A slightly older release, this gin from the Cambridge Distillery deserves a mention here, for it’s unique take on savoury flavours. Using the prized culinary ingredient, the white Piedmont truffle as the basis for its flavour. Distilled to preserve that flavour, it is described as having a profile and depth of flavour that is more usually associated with mature, aged spirits. It is recommended to be drank as a digestive over ice in a brandy glass.
Perhaps one of the most savoury flavours of them all, and often used in cocktails, it’s perhaps not surprising it has now been used in a gin. In fact Jin Môr has been made by famed Welsh salt producer Halen Môn and takes local terroir seriously. Distilled in Snowdonia using water from the mountains, this ‘gin of the sea’ uses classic botanicals and a pink of sea salt. Taste wise it is described as having pepper, pine, juniper, with a touch of citrus and a pinch of salt on the finish.
Portobello Road’s Savoury gin uses rosemary, basil, bergamot, and green olive, with a pinch of sea salt added after distillation to convey a hint of “coastal air”. It is inspired by historic names for gin in London, including ‘King Theodore of Corsica’, and takes its cue from botanicals of Corsica and the surrounding Mediterranean. On the nose it is described as still clearly being a gin, with lots of juniper and citrus, and a hint of basil and rosemary, and to sip, there’s some nutmeg heat and a hint of dryness.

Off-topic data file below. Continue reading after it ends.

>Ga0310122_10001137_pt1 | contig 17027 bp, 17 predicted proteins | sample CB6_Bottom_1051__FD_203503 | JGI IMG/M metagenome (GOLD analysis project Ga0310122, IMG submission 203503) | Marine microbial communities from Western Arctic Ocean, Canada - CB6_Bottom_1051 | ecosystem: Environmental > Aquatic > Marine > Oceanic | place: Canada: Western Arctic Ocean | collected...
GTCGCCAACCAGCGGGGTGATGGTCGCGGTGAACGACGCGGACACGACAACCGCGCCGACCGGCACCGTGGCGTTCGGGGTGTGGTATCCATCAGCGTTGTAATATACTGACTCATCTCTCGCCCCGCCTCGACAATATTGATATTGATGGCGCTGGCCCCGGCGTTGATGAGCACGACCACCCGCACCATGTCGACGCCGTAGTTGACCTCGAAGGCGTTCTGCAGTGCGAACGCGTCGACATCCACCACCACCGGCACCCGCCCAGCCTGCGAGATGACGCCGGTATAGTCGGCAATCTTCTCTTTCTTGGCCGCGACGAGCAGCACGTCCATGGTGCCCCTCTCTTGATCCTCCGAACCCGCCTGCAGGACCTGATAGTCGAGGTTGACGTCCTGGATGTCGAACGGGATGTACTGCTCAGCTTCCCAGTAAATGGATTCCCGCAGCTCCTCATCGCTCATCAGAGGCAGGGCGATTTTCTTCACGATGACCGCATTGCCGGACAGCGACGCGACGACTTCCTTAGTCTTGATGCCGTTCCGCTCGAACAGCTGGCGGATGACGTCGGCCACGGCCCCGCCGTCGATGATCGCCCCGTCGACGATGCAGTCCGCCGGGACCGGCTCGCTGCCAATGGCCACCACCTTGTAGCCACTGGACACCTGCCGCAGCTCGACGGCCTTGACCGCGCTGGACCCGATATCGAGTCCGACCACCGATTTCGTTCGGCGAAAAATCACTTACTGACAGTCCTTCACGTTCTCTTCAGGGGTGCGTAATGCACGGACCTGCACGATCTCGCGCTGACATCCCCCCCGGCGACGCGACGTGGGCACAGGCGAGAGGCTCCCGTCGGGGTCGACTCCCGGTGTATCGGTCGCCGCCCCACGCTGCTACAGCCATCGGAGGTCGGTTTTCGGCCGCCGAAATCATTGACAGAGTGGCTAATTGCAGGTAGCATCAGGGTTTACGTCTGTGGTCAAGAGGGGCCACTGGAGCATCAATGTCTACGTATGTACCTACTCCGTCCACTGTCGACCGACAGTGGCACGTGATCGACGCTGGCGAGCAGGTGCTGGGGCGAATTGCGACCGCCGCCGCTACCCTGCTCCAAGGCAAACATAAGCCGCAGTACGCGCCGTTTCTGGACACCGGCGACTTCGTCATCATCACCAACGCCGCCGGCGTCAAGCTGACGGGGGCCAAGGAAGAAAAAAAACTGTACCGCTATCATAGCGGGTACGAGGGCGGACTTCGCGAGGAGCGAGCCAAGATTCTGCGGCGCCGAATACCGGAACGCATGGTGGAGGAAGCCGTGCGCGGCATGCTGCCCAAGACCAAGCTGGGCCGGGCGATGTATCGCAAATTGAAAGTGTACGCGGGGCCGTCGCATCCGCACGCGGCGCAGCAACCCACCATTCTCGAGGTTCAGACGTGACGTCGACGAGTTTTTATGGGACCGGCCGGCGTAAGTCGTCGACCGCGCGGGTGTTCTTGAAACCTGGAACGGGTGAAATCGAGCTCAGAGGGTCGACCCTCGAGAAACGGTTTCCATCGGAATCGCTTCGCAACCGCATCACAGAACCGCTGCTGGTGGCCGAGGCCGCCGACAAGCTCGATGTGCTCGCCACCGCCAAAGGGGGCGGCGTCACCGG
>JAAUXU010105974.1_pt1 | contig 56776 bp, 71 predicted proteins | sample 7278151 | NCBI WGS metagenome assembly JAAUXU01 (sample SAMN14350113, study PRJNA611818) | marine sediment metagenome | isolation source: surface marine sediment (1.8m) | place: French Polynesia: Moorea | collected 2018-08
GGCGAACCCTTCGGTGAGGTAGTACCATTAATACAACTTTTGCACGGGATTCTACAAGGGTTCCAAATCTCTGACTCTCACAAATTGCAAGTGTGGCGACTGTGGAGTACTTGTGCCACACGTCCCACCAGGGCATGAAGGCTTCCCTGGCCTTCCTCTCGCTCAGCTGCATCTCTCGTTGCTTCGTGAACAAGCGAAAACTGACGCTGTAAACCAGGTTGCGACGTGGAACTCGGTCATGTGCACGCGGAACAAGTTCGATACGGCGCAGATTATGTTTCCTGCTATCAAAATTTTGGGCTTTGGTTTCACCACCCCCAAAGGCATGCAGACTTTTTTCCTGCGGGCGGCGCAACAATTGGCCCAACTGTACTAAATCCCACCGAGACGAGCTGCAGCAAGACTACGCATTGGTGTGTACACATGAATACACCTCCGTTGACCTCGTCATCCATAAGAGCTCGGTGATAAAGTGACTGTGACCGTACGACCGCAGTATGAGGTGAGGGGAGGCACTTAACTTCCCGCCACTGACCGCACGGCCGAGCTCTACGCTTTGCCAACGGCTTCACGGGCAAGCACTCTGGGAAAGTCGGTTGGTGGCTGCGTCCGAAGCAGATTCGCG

As this trend gains momentum – and it will – expect it to merge more tightly with another trend emerging in these strange, not yet post-pandemic times; our need for travel. Need is a strong word, but nevertheless, for broad swathes of consumers used to escaping at least once a year to more exotic, sunnier climes, there is a hell of a lot of pent-up wanderlust.
It’s for this reason ever more brands are launching that overtly target this. Brands such as Smirnoff have added tropical variants to seemingly dormant brands such as Smirnoff Ice, advertised on social media with lines such as “Forget far-off destinations”. Man brands are working hard to tap into either exotic ingredients or locations with new launches, flavour extensions, and marketing
campaigns that push their powers to transport imbibers – metaphorically at least – to somewhere else.
For gin, look for continued launches inspired by specific and surprising locales – Mexico, the Caribbean, South America, alongside the more expected locations such as the Mediterranean – and their culinary traditions.